What is the problem with companies and organizations who charge extortionate fees for volunteer placements?

As mentioned above, it’s not the size of the fee, but it’s where the fee goes. If you are paying, you should get full insight into:

  1. Where does the money go to, and what is the breakdown?
  2. What is the legal status of the organization?
  3. Is the organization led locally, or is it based in another country?

Specifically, be on the lookout for:

  • High fees for room & board. If you’re paying a lot to live, then that diverts resources from the actual mission.
  • Organizations that are not based in the country you are traveling too who are capturing most of the fee. In some cases, 80% of volunteer placement fees are going to middleman and travel, not the actual organization on the ground.
  • The majority of money NOT going to the mission (i.e. if you’re going on an environmental conservation project, if most of the money is going to a tour guide and your room & board, the organization might not be a good steward of dollars).

Ultimately, it’s so that we can source ethical projects that don’t charge you to volunteer. Groups like HelpX and WOOOF also have similar models. While sometimes a membership fee is a barrier up front, it can actually save thousands of dollars in the process as you get connected to places where you live for free.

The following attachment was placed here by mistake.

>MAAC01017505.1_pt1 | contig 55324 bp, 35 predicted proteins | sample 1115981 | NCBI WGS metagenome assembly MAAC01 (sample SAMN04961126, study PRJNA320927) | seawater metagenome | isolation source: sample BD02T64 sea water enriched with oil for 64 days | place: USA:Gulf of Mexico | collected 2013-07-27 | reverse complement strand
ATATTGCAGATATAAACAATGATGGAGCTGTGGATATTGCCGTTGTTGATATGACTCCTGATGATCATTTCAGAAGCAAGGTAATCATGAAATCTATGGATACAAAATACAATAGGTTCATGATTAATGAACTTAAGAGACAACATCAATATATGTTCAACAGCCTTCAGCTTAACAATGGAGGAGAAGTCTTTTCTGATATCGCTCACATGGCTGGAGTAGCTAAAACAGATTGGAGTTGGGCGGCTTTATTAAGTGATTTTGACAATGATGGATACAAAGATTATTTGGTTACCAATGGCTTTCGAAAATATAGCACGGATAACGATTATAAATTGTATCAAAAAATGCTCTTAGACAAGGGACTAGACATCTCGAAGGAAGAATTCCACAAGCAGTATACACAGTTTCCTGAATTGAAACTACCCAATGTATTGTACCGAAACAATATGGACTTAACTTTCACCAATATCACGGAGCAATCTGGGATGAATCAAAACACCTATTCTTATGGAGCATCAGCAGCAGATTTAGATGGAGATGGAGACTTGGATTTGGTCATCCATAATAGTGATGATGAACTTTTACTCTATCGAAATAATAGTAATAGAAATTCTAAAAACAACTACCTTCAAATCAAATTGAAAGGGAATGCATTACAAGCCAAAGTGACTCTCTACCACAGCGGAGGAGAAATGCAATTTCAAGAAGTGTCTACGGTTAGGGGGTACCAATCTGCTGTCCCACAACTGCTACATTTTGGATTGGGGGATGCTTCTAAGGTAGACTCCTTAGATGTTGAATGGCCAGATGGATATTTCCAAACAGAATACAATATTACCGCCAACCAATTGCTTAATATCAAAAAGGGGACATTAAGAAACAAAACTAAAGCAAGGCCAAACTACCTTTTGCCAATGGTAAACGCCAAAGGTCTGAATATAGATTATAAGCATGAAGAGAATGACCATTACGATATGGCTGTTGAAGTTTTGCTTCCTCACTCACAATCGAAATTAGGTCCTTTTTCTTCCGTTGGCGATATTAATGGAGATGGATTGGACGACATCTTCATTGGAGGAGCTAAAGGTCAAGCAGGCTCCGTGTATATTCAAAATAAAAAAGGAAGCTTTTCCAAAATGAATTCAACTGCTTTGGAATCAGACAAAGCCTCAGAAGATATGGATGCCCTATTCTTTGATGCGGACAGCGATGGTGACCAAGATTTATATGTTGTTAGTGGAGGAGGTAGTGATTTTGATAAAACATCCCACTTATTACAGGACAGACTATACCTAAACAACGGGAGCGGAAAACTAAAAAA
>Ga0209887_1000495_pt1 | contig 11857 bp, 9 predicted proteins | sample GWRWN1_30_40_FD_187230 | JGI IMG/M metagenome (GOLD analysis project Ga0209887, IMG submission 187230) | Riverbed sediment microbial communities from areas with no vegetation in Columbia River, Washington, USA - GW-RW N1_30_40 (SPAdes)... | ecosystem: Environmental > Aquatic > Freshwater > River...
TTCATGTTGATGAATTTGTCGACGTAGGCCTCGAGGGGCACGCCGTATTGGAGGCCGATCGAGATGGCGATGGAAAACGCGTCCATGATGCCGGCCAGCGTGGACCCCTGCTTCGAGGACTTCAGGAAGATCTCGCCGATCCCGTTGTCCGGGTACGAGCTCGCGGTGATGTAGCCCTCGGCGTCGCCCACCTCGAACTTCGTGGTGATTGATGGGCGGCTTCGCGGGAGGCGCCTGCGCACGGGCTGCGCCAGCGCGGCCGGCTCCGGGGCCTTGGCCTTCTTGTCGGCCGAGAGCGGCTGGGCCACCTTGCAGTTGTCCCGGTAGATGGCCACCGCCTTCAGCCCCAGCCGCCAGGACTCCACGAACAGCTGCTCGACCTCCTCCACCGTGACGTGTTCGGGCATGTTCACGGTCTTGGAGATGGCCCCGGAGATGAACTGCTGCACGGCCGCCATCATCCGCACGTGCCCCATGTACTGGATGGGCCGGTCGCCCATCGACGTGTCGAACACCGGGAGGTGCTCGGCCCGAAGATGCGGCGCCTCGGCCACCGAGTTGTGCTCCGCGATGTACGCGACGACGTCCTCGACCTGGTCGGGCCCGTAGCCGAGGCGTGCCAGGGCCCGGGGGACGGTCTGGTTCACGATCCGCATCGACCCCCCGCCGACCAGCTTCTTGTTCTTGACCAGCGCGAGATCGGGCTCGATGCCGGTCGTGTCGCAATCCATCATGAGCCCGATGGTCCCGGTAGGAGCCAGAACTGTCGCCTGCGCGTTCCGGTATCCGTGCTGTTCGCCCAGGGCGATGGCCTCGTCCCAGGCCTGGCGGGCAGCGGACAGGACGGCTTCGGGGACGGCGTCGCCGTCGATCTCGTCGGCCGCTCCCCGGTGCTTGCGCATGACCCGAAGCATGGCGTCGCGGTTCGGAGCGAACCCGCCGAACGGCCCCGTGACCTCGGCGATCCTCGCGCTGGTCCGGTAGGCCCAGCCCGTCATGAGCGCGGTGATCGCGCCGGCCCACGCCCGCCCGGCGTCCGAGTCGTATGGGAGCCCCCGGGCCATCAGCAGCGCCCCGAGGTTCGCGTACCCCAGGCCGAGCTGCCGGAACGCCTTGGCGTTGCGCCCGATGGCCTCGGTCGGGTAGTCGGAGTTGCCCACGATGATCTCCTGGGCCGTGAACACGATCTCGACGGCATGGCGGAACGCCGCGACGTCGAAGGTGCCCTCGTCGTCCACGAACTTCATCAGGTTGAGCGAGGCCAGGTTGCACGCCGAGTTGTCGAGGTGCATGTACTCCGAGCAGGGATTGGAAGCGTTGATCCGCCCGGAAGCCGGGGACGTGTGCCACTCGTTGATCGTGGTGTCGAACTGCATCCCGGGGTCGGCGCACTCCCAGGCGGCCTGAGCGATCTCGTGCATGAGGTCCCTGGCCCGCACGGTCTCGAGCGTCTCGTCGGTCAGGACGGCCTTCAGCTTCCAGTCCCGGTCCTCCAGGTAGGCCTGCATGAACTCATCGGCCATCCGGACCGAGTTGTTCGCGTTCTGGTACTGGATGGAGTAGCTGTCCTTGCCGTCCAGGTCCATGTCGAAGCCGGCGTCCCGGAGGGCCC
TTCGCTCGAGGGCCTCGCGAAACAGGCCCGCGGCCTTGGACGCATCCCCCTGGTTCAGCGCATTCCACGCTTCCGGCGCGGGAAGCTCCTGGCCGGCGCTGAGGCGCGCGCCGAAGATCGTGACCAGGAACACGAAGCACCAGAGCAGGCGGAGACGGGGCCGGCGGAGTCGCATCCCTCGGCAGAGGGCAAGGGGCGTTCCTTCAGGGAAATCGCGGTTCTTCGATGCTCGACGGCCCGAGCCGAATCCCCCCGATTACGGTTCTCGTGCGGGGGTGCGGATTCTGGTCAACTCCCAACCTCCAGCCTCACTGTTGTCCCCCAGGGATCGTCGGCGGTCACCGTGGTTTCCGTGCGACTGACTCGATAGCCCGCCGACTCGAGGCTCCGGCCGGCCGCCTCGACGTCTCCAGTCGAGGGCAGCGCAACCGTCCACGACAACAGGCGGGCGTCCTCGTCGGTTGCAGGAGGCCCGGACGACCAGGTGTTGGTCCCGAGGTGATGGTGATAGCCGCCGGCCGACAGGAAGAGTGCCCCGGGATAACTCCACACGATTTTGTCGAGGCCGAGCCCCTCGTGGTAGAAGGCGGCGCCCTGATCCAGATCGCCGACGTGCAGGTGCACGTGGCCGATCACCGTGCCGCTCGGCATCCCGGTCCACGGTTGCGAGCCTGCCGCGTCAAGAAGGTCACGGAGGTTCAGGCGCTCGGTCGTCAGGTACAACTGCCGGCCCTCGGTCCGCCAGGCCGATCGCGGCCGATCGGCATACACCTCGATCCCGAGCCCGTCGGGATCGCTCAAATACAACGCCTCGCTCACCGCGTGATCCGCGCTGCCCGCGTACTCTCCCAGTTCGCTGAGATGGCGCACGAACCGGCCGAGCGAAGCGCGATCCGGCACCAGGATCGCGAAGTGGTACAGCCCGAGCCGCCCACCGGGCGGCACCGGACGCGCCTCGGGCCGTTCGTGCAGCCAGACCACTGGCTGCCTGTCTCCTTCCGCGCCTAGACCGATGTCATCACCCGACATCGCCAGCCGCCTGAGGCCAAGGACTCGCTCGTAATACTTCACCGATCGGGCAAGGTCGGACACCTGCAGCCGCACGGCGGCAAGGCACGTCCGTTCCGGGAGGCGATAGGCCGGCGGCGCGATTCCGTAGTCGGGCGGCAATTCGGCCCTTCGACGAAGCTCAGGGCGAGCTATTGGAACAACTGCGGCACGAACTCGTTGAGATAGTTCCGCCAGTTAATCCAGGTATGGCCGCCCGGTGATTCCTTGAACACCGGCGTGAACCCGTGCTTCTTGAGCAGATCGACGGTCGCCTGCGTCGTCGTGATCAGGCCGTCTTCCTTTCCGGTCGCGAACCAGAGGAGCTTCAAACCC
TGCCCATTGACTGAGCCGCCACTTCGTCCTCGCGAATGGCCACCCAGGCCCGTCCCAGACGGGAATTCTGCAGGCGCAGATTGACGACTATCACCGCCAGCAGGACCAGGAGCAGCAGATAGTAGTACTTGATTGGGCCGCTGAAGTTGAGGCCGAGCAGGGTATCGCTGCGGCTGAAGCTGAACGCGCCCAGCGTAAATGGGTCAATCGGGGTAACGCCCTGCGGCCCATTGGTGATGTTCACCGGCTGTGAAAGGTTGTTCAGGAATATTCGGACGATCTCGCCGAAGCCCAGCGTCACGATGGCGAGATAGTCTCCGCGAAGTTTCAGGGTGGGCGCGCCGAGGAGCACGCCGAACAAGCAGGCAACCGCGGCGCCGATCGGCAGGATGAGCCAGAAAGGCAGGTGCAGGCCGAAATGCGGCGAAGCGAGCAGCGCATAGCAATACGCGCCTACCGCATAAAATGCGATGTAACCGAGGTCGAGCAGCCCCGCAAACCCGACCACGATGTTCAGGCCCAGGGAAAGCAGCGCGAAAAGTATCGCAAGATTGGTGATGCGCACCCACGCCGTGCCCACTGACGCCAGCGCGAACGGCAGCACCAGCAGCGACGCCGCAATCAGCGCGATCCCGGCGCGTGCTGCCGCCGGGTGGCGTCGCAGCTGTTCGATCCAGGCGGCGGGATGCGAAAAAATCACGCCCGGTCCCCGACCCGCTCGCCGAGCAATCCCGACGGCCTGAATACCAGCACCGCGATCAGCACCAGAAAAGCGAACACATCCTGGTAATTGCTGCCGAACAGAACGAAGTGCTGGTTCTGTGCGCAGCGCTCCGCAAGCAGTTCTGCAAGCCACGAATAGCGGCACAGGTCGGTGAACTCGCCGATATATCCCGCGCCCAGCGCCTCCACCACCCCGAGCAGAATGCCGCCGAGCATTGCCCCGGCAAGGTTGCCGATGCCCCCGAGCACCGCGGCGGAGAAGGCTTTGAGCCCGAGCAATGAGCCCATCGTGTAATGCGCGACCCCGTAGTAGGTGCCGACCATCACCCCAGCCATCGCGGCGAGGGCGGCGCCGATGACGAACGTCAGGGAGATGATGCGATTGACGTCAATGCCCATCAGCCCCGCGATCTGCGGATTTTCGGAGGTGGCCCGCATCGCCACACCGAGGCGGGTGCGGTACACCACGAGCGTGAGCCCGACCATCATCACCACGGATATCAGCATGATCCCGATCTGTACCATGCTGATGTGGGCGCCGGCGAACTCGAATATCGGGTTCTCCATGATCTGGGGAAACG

In our case, it allows us to find specific projects based on your profile and preferences, and sustain a global support team to provide person support, to keep improving our resources, and to grow our global network of ethical, skills-based projects.

What is generally included in a free placement – ie meals, accommodation, local tours?

At MovingWorlds, all our projects provide unique benefits in exchange for your time. One of the things I think is really unique is that we support all kinds of social impact organizations, from 1 person to thousands of people.

The smaller the organization, the less they can provide, but the more authentic and impactful the experience. The larger the organization, the more resources, and the more benefits they can provide.

As an example, a 2 person startup might provide a room in a shared house and some cooking lessons, whereas a larger organization can often provide a private room and even help cover travel costs or send you on a local tour.

What kind of different projects are available through MovingWorlds?

From one week to one year, we have a really diverse set of projects. Some are related to training, like helping startups learn marketing and sales best practices. Some are for specific projects, like setting up an accounting system, building a website, or creating a video for a grant application.

Others are longer term consulting projects around specific challenges, like lowering operational costs, improving supply chains, expanding into new markets, or developing new products.

What is the most unique volunteer placement you have heard of through MovingWorlds?

We had a project for a chef to help a research team eat healthy, sustainable food while doing oceanic research in Central America.

I think it exemplifies that no matter what skills you have, you can use them to support world-positive ventures.

You actually offer some placements which pay volunteers, correct? Is this still volunteering, or does the inclusion of a per diem then make a placement something else?

Correct, but it’s typically for the purpose of offsetting living and/or travel expenses. As an example, one of our partners in Brazil wasn’t able to provide a place to live, so they provided a small living stipend to help the Experteer cover her costs.